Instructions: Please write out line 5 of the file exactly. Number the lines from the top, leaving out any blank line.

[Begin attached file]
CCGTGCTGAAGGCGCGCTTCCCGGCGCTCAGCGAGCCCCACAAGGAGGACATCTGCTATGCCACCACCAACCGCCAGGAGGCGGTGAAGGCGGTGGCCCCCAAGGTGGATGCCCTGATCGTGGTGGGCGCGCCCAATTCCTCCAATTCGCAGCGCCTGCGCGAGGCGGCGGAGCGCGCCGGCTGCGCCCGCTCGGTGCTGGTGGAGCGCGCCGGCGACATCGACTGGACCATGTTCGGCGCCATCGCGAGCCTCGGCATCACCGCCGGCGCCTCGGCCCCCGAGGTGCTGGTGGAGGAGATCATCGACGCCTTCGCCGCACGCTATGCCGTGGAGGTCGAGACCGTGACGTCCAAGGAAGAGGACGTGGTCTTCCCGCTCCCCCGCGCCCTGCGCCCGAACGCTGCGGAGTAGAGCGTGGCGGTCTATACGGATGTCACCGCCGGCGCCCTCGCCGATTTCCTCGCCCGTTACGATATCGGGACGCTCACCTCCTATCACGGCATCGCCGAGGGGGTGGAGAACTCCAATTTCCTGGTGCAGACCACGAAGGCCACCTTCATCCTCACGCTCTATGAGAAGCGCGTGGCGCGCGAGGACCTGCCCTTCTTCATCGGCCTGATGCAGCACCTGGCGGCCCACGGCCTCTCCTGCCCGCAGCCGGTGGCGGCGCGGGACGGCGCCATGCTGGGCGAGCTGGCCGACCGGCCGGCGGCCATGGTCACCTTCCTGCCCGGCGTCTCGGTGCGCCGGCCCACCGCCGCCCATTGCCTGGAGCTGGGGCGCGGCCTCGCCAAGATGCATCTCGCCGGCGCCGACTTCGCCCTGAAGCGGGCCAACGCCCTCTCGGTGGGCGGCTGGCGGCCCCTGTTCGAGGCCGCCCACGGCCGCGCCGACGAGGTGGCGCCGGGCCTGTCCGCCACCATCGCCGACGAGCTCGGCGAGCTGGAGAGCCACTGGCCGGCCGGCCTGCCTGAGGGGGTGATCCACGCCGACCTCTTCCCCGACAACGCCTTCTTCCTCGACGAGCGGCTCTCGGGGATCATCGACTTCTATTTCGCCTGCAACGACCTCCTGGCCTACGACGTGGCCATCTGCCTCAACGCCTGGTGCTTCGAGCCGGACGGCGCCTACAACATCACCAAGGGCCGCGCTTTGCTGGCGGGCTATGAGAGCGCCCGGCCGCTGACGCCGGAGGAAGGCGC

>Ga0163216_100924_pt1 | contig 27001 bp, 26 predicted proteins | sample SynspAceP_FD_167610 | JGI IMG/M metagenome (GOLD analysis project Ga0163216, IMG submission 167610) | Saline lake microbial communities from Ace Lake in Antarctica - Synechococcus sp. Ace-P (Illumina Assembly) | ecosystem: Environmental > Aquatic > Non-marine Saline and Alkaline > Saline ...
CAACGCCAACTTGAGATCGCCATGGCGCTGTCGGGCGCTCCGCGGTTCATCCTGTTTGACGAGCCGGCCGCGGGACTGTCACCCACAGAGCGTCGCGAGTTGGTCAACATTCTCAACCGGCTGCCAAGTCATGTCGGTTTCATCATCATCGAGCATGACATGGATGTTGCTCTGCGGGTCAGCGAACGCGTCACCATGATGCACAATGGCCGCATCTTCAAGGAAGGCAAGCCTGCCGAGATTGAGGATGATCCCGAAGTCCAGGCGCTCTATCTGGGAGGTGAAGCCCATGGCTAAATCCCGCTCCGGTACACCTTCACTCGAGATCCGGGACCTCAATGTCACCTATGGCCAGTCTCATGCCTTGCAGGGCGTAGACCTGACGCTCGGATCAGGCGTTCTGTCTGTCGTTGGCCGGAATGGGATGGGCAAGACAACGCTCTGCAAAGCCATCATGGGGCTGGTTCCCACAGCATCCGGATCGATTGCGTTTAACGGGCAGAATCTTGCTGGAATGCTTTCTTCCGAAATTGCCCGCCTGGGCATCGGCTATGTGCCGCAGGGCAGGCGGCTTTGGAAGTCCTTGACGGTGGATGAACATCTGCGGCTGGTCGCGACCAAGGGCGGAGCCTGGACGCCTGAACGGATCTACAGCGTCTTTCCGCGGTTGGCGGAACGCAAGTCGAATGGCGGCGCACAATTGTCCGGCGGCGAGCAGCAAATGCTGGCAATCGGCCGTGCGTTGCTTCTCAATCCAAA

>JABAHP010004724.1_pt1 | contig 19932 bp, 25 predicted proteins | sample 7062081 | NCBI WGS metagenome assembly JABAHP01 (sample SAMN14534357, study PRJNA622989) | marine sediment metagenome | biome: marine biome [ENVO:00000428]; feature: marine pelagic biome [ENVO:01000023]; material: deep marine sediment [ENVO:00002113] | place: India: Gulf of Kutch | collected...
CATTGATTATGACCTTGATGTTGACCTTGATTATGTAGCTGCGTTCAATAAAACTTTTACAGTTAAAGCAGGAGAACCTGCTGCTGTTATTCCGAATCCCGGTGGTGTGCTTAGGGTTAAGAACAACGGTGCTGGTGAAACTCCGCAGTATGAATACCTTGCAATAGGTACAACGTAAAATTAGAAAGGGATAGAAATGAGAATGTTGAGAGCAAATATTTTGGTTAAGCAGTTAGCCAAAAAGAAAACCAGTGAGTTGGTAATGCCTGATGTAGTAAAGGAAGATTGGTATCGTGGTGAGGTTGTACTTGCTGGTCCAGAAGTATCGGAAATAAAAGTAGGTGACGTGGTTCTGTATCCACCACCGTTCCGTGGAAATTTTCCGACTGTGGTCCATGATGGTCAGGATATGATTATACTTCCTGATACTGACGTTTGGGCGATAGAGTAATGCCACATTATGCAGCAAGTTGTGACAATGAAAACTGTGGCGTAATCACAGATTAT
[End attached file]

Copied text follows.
CATTGATTATGACCTTGATGTTGACCTTGATTATGTAGCTGCGTTCAATAAAACTTTTACAGTTAAAGCAGGAGAACCTGCTGCTGTTATTCCGAATCCCGGTGGTGTGCTTAGGGTTAAGAACAACGGTGCTGGTGAAACTCCGCAGTATGAATACCTTGCAATAGGTACAACGTAAAATTAGAAAGGGATAGAAATGAGAATGTTGAGAGCAAATATTTTGGTTAAGCAGTTAGCCAAAAAGAAAACCAGTGAGTTGGTAATGCCTGATGTAGTAAAGGAAGATTGGTATCGTGGTGAGGTTGTACTTGCTGGTCCAGAAGTATCGGAAATAAAAGTAGGTGACGTGGTTCTGTATCCACCACCGTTCCGTGGAAATTTTCCGACTGTGGTCCATGATGGTCAGGATATGATTATACTTCCTGATACTGACGTTTGGGCGATAGAGTAATGCCACATTATGCAGCAAGTTGTGACAATGAAAACTGTGGCGTAATCACAGATTAT